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Physics/gravitational waves


Hi Steve,

Scientists at LIGO recently detected the gravitational waves . How did they detect the blackholes collision which is 2.5 billion light years away and expected the gravitational waves to pass through the earth at precise time. There could have been so many supernova/blackhole collisions which would have generated  waves that might have interfered with the referred gravitational waves, so how can we be sure that what was detected is accurate. When are they expecting the next gravitational waves to pass through earth to confirm their discovery.

Does earth wobble due to atmospheric winds etc which can be  precisely detected.

Also we know that storm and so many phenomenon are not accurately predictalble. If these were not precisely known, how could gravitational waves emitted billion light years ago can be detected precisely.  

Kindly clarify.


To your first question, you should read this article from Science News on the topic:  It's quite good.  They can't predict when their next gravitational waves of detectable size will pass by, because gravitational waves travel at the speed of light.  Advanced LIGO currently operates in two locations in the United States, to ensure that the gravitational waves are caught at the same time to eliminate fluke signals.

The Earth wobbles, but it is not due to wind.  Wind is really tiny compared to other forces being exerted on the enormous Earth...the whole atmosphere is a thin and delicate skin covering the surface of the Earth, and not very dense compared to rock (thousands of times less dense).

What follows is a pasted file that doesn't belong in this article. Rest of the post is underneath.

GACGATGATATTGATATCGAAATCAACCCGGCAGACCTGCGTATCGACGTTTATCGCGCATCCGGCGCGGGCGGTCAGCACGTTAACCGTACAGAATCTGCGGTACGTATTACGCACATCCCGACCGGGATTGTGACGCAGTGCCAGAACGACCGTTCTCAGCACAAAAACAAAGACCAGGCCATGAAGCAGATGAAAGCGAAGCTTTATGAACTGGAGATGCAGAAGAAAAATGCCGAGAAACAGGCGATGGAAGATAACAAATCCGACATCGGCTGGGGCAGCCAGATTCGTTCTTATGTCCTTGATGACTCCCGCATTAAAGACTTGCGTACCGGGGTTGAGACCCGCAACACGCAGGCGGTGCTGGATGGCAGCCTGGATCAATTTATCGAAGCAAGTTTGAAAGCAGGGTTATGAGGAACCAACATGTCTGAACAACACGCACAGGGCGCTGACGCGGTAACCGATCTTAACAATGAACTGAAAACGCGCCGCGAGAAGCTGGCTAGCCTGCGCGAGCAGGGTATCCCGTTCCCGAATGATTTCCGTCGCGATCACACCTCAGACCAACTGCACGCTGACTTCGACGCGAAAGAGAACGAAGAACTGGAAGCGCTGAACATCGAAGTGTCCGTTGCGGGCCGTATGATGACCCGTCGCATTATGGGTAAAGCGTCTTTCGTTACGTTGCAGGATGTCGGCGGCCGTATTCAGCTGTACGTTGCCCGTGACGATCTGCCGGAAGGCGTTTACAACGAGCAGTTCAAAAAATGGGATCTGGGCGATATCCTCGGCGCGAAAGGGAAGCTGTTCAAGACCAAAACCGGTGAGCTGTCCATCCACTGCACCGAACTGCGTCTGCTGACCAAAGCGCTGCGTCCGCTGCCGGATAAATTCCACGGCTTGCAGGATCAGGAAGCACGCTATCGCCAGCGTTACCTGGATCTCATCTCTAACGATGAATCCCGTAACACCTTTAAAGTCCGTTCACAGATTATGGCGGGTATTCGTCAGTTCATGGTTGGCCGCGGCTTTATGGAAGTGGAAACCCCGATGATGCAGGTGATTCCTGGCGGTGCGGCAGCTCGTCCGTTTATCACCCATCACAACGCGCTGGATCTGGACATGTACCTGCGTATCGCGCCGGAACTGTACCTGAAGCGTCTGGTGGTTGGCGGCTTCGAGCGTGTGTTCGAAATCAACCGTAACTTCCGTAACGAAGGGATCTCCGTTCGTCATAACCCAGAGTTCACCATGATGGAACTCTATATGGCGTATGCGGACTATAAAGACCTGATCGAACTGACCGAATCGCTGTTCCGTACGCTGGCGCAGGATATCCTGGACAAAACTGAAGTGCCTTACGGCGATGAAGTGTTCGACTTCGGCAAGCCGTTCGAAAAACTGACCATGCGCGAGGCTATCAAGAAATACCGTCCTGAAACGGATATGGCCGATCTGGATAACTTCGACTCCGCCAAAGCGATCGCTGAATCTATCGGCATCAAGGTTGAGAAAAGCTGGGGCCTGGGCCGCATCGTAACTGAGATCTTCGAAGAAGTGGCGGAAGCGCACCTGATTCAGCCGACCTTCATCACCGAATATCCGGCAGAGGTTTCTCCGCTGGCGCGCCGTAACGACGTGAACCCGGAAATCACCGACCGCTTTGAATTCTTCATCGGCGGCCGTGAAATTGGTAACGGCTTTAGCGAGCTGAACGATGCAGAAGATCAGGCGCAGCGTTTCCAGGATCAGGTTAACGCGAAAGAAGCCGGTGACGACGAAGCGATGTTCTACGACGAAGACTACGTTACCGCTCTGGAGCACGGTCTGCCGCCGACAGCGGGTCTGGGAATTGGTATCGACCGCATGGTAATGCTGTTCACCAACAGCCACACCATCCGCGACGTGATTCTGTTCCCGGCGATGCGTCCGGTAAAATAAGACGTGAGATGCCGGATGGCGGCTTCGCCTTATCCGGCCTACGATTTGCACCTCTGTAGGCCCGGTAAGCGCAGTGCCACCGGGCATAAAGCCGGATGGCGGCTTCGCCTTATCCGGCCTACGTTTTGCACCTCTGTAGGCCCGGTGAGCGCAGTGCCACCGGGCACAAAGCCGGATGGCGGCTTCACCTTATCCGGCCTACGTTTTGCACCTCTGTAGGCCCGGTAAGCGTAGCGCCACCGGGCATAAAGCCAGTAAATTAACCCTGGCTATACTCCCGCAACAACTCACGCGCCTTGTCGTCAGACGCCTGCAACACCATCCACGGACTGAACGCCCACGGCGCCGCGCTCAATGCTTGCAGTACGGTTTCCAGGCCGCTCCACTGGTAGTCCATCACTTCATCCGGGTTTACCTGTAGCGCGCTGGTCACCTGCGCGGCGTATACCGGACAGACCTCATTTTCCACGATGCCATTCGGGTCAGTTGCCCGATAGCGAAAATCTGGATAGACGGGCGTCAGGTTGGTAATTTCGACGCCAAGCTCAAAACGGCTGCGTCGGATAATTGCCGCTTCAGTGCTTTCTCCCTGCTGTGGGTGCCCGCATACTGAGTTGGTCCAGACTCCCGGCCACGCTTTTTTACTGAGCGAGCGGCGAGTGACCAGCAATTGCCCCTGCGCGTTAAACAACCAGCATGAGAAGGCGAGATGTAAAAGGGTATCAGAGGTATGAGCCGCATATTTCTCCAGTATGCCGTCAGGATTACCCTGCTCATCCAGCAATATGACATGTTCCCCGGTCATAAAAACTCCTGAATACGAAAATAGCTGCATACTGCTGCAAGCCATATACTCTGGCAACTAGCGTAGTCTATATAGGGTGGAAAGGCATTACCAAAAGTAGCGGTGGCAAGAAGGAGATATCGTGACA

Storms are chaotic systems that interact and deviate in an exponential fashion from predictions.  Gravitational waves are more like light, and we can easily see light from stars billions of light years away.  Also, the energy released in the collision was estimated to be 50 times the energy output (during the brief, but violent collision) of all the stars in the known universe...that's a very powerful signal, indeed!  Some of it did appear to make it all the way here.

All-in-all, it was an incredible measurement.   This was the work of hundreds of brilliant scientists working for decades on this one problem, so it's not surprising that it's a huge technical feat.


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Dr. Stephen O. Nelson


I can answer most basic physics questions, physics questions about science fiction and everyday observations of physics, etc. I'm also usually good for science fair advice (I'm the regional science fair director). I do not answer homework problems. I will occasionally point out where a homework solution went wrong, though. I'm usually good at explaining odd observations that seem counterintuitive, energy science, nuclear physics, nuclear astrophysics, and alternative theories of physics are my specialties.


I was a physics professor at the University of Texas of the Permian Basin, research in nuclear technology and nuclear astrophysics. My travelling science show saw over 20,000 students of all ages. I taught physics, nuclear chemistry, radiation safety, vacuum technology, and answer tons of questions as I tour schools encouraging students to consider careers in science. I moved on to a non-academic job with more research just recently.

Ph. D. from Duke University in physics, research in nuclear astrophysics reactions, gamma-ray astronomy technology, and advanced nuclear reactors.

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